Importance: High ✭✭✭
 Author(s): Schrijver, Alexander Seymour, Paul D.
 Subject: Combinatorics » Matroid Theory
 Keywords: matroid sumset zero sum
 Posted by: mdevos on: June 10th, 2007

Let be an (additive) abelian group, and for every let .

Conjecture   Let be a matroid on , let be a map, put and . Then

Although this conjecture may look a bit technical, it is in fact very natural, and important.

There is an interesting branch of combinatorial number theory which begins with the Cauchy-Davenport theorem, and M. Kneser's generelization of this theorem. We highlight these two theorems below. For a positive integer , we let .

Theorem  (Cauchy-Davenport)   If is prime and are nonempty, then .
Theorem  (Kneser)   Let be finite and nonempty, and let . Then .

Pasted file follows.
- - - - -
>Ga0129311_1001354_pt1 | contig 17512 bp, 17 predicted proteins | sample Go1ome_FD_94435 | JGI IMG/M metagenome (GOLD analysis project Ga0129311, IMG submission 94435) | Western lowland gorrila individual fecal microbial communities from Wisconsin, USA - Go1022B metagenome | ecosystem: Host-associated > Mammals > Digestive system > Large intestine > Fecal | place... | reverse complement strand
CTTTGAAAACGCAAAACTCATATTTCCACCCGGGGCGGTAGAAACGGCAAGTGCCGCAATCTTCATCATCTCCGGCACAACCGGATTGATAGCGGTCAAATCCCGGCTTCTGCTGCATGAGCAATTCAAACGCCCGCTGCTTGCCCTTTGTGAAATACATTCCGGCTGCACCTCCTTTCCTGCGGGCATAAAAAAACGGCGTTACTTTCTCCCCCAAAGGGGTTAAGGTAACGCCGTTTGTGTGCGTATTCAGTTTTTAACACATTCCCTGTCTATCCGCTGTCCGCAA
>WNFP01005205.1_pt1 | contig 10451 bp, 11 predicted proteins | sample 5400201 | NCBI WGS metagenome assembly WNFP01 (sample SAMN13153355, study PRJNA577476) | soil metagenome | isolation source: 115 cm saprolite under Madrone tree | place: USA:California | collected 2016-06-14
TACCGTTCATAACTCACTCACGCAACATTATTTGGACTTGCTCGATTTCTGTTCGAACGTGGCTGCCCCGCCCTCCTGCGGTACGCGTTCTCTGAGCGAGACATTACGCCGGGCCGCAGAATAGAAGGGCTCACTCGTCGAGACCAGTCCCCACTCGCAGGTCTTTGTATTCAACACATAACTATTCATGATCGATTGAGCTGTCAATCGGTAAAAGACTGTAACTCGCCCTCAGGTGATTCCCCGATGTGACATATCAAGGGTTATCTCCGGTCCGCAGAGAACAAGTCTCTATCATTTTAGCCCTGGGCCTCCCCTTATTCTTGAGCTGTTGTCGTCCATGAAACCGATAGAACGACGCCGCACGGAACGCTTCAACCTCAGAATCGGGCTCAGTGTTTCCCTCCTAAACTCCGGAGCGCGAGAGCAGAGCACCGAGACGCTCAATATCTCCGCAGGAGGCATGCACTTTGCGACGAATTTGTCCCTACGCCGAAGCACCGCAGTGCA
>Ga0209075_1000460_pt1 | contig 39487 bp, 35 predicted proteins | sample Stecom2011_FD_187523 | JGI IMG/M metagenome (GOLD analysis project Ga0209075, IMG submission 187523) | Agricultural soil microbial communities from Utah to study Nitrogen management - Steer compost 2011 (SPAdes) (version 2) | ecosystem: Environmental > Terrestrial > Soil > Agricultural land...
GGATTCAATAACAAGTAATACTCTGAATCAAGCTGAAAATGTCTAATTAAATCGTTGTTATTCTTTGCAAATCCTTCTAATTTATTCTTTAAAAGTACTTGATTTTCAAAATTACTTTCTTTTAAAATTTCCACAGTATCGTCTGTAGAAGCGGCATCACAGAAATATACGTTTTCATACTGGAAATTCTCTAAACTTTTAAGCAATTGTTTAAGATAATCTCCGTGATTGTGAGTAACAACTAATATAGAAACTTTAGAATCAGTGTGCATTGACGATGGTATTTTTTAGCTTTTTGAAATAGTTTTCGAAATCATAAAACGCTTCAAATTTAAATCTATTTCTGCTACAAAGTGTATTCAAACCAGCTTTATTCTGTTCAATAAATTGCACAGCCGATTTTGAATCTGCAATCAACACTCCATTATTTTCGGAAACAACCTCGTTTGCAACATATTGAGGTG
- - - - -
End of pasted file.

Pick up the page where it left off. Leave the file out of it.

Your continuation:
In a somewhat underappreciated paper of Schrijver and Seymour, they find a generalization of the Cauchy-Davenport theorem to matroids. Namely, they prove the following.

Theorem  (Schrijver, Seymour)   Let be a matroid on , let be prime, and let be a map. Then .

The special case of this theorem when the underlying matroid is obtained from the free matroid on two elements by adding parallel edges is exactly the Cauchy-Davenport theorem. Further, their conjecture is precisely the common generalization of their theorem and Kneser's theorem.

DeVos, Goddyn, and Mohar have proved this conjecture in the special case when the underlying matroid is obtained from a uniform matroid by adding parallel elements, but apart from that, little is known.

## Bibliography

[C] A.L. Cauchy, Recherches sur les nombers, J. Ecole Polytechniques, 9 (1813), 99-123.

[D] H. Davenport, On the addition of residue classes, J. London Math. Soc., 10 (1935), 30-32.

[K] M. Kneser, Abschätzung der aymptotischen dichte von summenmengen, Math. Z. (1953) 459-484.

[N] M.B. Nathanson, Additive Number Theory, GTM 165, Springer, 1996.

*[SS] A. Schrijver and P.D. Seymour, Spanning trees of different weights. Polyhedral combinatorics, DIMACS Ser. Discrete Math. Theoret. Comp. Sci., 1, 281-288.

* indicates original appearance(s) of problem.